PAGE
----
Zhao, Ling; Gu, Wei-Mei; He, Pin-Jing; Shao, Li-Ming

    2010-12-01

    Sludge bio-drying is an approach for biomass energy utilization, in which sludge is dried by means of the heat generated by aerobic degradation of its organic substances. The study aimed at investigating the interactive influence of air-flow rate and turning frequency on water removal and biomass energy utilization. Results showed that a higher air-flow rate (0.0909m(3)h(-1)kg(-1)) led to lower temperature than did the lower one (0.0455m(3)h(-1)kg(-1)) by 17.0% and 13.7% under turning per two days and four days. With the higher air-flow rate and lower turning frequency, temperature cumulation was almost similar to that with the lower air-flow rate and higher turning frequency. The doubled air-flow rate improved the total water removal ratio by 2.86% (19.5gkg(-1) initial water) and 11.5% (75.0gkg(-1) initial water) with turning per two days and four days respectively, indicating that there was no remarkable advantage for water removal with high air-flow rate, especially with high turning frequency. The heat used for evaporation was 60.6-72.6% of the total heat consumption (34,400-45,400kJ). The higher air-flow rate enhanced volatile solids (VS) degradation thus improving heat generation by 1.95% (800kJ) and 8.96% (3200kJ) with turning per two days and four days. With the higher air-flow rate, heat consumed by sensible heat of inlet air and heat utilization efficiency for evaporation was higher than the lower one. With the higher turning frequency, sensible heat of materials and heat consumed by turning was higher than lower one.

  2. Measurements of CO in an aircraft experiment and their correlation with biomass burning and air mass origin in South America

    NASA Astrophysics Data System (ADS)

    Boian, C.; Kirchhoff, V. W. J. H.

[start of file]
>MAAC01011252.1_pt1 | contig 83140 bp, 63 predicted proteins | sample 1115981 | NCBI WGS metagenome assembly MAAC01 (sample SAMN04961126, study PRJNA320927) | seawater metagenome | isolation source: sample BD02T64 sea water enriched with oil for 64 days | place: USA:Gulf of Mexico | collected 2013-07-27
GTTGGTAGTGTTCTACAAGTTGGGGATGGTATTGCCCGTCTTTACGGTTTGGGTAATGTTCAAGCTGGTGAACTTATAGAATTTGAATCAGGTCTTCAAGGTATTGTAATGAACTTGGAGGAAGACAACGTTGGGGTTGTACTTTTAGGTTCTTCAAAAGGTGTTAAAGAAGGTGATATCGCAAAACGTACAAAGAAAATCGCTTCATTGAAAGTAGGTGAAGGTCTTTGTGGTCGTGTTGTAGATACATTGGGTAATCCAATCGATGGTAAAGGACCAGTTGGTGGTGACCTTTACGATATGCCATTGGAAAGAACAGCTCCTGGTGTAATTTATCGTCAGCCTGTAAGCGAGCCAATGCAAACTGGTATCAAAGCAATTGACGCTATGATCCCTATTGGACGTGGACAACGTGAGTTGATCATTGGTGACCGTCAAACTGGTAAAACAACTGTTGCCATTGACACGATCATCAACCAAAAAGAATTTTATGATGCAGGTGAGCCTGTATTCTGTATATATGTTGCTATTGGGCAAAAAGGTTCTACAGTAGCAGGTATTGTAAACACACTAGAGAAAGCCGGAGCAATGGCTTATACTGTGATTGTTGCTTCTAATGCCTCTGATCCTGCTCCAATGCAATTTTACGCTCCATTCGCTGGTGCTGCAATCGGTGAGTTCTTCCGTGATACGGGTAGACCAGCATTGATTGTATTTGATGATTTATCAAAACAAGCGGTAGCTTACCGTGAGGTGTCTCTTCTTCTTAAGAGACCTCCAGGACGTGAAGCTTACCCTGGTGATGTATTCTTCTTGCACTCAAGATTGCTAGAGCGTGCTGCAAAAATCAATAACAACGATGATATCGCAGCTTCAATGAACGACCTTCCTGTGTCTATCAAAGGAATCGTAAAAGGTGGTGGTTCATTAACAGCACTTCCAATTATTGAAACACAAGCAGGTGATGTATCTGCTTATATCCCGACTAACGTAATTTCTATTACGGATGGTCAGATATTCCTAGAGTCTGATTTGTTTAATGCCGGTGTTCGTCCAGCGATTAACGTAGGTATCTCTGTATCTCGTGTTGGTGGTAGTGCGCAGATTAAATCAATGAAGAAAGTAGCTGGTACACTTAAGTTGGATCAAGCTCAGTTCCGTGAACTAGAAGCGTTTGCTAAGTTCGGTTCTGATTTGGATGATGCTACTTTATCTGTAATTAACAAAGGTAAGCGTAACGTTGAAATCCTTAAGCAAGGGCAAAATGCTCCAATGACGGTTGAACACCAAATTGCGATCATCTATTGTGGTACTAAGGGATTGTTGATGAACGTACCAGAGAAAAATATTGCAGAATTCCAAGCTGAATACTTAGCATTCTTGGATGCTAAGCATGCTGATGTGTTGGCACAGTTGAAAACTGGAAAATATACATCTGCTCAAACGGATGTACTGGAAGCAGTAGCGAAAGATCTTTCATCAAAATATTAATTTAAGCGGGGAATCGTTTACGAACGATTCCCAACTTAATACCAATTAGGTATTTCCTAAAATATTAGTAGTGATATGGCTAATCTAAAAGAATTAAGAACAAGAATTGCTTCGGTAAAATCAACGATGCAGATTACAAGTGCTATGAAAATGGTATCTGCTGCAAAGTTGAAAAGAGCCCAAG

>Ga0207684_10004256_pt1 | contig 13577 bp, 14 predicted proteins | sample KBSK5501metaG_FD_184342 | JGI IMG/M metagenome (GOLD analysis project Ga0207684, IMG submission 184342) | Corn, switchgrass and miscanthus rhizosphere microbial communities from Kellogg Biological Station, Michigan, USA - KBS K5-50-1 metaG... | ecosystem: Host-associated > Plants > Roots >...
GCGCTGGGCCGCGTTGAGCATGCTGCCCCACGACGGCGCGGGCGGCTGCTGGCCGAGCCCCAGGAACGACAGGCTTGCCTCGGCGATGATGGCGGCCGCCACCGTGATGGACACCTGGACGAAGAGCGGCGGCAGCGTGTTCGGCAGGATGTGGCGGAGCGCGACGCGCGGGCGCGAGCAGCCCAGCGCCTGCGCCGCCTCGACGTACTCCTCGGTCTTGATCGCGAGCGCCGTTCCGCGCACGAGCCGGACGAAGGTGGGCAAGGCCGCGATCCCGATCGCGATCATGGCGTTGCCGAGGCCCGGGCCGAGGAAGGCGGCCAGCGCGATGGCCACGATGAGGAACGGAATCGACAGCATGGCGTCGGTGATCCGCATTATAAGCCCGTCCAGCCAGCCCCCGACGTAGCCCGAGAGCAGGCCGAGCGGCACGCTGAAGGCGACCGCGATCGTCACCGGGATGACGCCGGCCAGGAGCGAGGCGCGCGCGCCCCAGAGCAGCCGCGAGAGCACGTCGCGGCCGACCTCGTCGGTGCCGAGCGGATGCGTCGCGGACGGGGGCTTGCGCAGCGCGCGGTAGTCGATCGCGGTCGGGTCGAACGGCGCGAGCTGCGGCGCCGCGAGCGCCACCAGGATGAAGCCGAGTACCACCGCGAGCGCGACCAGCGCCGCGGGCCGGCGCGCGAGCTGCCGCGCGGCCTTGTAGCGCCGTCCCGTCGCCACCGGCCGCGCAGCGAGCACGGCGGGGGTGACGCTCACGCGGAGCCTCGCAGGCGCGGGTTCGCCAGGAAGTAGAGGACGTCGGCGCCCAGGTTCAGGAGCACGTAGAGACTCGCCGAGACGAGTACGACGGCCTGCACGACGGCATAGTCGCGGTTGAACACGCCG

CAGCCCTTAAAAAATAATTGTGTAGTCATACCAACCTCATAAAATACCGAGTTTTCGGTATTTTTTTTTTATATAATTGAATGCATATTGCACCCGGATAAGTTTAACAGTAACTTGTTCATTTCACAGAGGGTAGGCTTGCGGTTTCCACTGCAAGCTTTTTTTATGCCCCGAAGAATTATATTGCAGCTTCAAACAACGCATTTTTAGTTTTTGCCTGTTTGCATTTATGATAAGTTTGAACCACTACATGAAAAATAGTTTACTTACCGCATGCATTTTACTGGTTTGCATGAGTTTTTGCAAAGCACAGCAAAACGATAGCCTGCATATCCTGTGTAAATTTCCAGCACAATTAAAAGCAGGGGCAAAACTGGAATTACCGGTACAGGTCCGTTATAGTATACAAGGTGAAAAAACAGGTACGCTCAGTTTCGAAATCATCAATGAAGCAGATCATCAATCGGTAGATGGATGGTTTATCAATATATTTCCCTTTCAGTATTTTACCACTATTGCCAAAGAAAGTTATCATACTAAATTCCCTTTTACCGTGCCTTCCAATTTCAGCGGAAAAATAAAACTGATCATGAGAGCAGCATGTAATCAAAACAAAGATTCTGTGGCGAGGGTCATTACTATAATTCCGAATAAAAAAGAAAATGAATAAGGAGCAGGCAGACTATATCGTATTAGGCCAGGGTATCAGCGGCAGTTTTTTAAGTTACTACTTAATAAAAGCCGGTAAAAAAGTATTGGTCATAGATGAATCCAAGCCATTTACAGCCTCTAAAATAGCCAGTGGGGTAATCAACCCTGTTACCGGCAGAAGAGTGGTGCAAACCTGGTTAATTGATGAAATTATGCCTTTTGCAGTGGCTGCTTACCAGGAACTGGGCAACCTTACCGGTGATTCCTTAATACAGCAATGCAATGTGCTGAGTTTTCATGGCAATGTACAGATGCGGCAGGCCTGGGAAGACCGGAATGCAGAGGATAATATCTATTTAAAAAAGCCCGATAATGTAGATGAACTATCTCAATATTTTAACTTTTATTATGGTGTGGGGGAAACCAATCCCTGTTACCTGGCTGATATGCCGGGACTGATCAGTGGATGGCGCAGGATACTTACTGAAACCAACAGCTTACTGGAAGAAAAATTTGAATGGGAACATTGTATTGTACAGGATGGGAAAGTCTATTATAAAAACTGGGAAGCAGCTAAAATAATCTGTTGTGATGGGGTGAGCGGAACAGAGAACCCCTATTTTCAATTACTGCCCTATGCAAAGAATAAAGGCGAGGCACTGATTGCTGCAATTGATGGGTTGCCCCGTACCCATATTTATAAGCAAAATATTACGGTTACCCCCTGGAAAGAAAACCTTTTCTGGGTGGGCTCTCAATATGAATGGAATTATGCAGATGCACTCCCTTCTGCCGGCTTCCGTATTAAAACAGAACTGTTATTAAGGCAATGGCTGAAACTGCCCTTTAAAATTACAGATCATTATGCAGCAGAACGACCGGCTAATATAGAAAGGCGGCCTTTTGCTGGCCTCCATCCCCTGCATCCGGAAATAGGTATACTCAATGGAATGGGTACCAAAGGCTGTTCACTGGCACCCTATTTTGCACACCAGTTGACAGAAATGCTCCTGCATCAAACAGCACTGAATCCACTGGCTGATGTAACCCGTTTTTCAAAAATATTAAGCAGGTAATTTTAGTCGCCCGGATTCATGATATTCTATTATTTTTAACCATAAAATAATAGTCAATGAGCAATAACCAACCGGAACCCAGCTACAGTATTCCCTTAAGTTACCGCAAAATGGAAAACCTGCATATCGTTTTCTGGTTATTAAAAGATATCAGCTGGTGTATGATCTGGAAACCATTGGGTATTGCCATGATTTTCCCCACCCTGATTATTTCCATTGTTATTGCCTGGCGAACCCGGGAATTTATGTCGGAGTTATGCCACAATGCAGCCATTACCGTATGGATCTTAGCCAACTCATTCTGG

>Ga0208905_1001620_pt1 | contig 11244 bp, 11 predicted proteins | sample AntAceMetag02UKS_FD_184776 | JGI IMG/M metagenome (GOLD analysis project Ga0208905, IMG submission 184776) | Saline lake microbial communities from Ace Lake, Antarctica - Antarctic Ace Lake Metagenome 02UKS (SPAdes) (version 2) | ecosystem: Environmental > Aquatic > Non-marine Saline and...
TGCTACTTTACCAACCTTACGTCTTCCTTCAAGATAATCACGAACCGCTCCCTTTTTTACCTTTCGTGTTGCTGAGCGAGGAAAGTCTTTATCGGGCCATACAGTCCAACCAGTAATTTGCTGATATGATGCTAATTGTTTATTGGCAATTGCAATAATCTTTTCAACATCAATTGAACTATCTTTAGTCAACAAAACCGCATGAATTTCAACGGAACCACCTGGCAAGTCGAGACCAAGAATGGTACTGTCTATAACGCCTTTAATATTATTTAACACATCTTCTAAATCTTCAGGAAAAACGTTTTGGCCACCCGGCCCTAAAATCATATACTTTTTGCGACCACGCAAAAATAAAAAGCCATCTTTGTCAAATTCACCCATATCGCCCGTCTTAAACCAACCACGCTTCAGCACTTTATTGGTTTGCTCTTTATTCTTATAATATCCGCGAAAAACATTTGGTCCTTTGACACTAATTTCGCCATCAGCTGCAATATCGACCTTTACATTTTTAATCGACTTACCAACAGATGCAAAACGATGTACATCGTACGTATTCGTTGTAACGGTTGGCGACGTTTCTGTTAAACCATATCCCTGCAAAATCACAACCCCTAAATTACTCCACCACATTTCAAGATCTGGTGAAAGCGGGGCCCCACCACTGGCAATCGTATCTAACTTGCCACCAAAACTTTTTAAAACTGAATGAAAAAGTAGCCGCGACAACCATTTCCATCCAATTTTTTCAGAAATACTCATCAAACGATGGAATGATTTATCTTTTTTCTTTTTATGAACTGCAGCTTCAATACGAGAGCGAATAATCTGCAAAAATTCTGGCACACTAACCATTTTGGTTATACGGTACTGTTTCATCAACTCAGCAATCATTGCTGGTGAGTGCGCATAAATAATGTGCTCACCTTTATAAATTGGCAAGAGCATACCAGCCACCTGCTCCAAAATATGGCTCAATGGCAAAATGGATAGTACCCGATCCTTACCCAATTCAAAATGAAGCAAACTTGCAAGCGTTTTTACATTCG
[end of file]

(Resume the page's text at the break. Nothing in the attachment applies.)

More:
Carbon monoxide (CO) measurements are obtained in an aircraft experiment during 1-7 September 2000, conducted over Central Brazil in a special region of anticyclonic circulation. This is a typical transport regime during the dry season (July-September), when intense biomass burning occurs, and which gives origin to the transport of burning poluents from the source to distant regions. This aircraft experiment included in situ measurements of CO concentrations in three different scenarios: (1) areas of fresh biomass burning air masses, or source areas; (2) areas of aged biomass burning air masses; and (3) areas of clean air or pristine air masses. The largest CO concentrations were of the order of 450 ppbv in the source region near Conceicao do Araguaia (PA), and the smallest value near 100 ppbv, was found in pristine air masses, for example, near the northeast coastline (clean air, or background region). The observed concentrations were compared to the number of fire pixels seen by the AVHRR satellite instrument. Backward isentropic trajectories were used to determine the origin of the air masses at each sampling point. From the association of the observed CO mixing ratios, fire pixels and air mass trajectories, the previous scenarios may be subdivided as follows: (1a) source regions of biomass burning with large CO concentrations; (1b) regions with few local fire pixels and absence of contributions by transport. Areas with these characteristics include the northeast region of Brazil; (1c) regions close to the source region and strongly affected by transport (region of Para and Amazonas); (2) regions that have a consistent convergence of air masses, that have traveled over biomass burning areas during a few days (western part of the Cerrado region); (3a) Pristine air masses with origin from the ocean; (3b) regions with convergent transport that has passed over areas of no biomass burning, such as frontal weather systems in the southern regions.